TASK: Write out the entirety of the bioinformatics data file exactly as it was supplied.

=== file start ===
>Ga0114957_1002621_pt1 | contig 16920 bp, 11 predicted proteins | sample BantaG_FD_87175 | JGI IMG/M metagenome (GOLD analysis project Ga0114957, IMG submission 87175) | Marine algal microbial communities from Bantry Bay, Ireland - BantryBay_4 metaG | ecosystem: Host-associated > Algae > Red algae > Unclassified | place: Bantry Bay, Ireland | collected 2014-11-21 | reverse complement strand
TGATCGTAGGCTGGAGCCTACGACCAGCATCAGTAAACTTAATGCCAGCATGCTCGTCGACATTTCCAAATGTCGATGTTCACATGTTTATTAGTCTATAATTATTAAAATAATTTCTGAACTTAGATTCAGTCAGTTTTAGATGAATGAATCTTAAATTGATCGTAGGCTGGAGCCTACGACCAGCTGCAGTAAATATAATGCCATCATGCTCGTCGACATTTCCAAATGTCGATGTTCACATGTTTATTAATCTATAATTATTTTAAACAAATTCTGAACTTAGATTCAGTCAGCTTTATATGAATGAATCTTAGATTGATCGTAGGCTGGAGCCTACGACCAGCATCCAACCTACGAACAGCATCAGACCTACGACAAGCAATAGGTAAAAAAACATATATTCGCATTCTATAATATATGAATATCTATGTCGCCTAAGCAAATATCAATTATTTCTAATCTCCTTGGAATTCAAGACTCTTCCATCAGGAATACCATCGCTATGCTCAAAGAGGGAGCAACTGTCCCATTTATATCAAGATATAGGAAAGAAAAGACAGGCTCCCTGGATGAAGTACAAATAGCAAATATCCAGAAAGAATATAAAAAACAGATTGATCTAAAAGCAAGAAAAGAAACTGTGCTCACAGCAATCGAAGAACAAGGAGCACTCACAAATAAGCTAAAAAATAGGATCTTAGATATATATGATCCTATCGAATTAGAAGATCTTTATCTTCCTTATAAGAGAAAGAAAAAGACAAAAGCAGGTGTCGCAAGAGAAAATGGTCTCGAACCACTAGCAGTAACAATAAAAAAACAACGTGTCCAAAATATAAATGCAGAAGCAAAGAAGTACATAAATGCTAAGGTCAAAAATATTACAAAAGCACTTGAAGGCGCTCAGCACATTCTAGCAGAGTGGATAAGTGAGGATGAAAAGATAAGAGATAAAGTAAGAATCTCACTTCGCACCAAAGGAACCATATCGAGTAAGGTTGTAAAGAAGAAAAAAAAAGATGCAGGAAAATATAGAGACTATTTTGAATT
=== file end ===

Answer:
>Ga0114957_1002621_pt1 | contig 16920 bp, 11 predicted proteins | sample BantaG_FD_87175 | JGI IMG/M metagenome (GOLD analysis project Ga0114957, IMG submission 87175) | Marine algal microbial communities from Bantry Bay, Ireland - BantryBay_4 metaG | ecosystem: Host-associated > Algae > Red algae > Unclassified | place: Bantry Bay, Ireland | collected 2014-11-21 | reverse complement strand
TGATCGTAGGCTGGAGCCTACGACCAGCATCAGTAAACTTAATGCCAGCATGCTCGTCGACATTTCCAAATGTCGATGTTCACATGTTTATTAGTCTATAATTATTAAAATAATTTCTGAACTTAGATTCAGTCAGTTTTAGATGAATGAATCTTAAATTGATCGTAGGCTGGAGCCTACGACCAGCTGCAGTAAATATAATGCCATCATGCTCGTCGACATTTCCAAATGTCGATGTTCACATGTTTATTAATCTATAATTATTTTAAACAAATTCTGAACTTAGATTCAGTCAGCTTTATATGAATGAATCTTAGATTGATCGTAGGCTGGAGCCTACGACCAGCATCCAACCTACGAACAGCATCAGACCTACGACAAGCAATAGGTAAAAAAACATATATTCGCATTCTATAATATATGAATATCTATGTCGCCTAAGCAAATATCAATTATTTCTAATCTCCTTGGAATTCAAGACTCTTCCATCAGGAATACCATCGCTATGCTCAAAGAGGGAGCAACTGTCCCATTTATATCAAGATATAGGAAAGAAAAGACAGGCTCCCTGGATGAAGTACAAATAGCAAATATCCAGAAAGAATATAAAAAACAGATTGATCTAAAAGCAAGAAAAGAAACTGTGCTCACAGCAATCGAAGAACAAGGAGCACTCACAAATAAGCTAAAAAATAGGATCTTAGATATATATGATCCTATCGAATTAGAAGATCTTTATCTTCCTTATAAGAGAAAGAAAAAGACAAAAGCAGGTGTCGCAAGAGAAAATGGTCTCGAACCACTAGCAGTAACAATAAAAAAACAACGTGTCCAAAATATAAATGCAGAAGCAAAGAAGTACATAAATGCTAAGGTCAAAAATATTACAAAAGCACTTGAAGGCGCTCAGCACATTCTAGCAGAGTGGATAAGTGAGGATGAAAAGATAAGAGATAAAGTAAGAATCTCACTTCGCACCAAAGGAACCATATCGAGTAAGGTTGTAAAGAAGAAAAAAAAAGATGCAGGAAAATATAGAGACTATTTTGAATT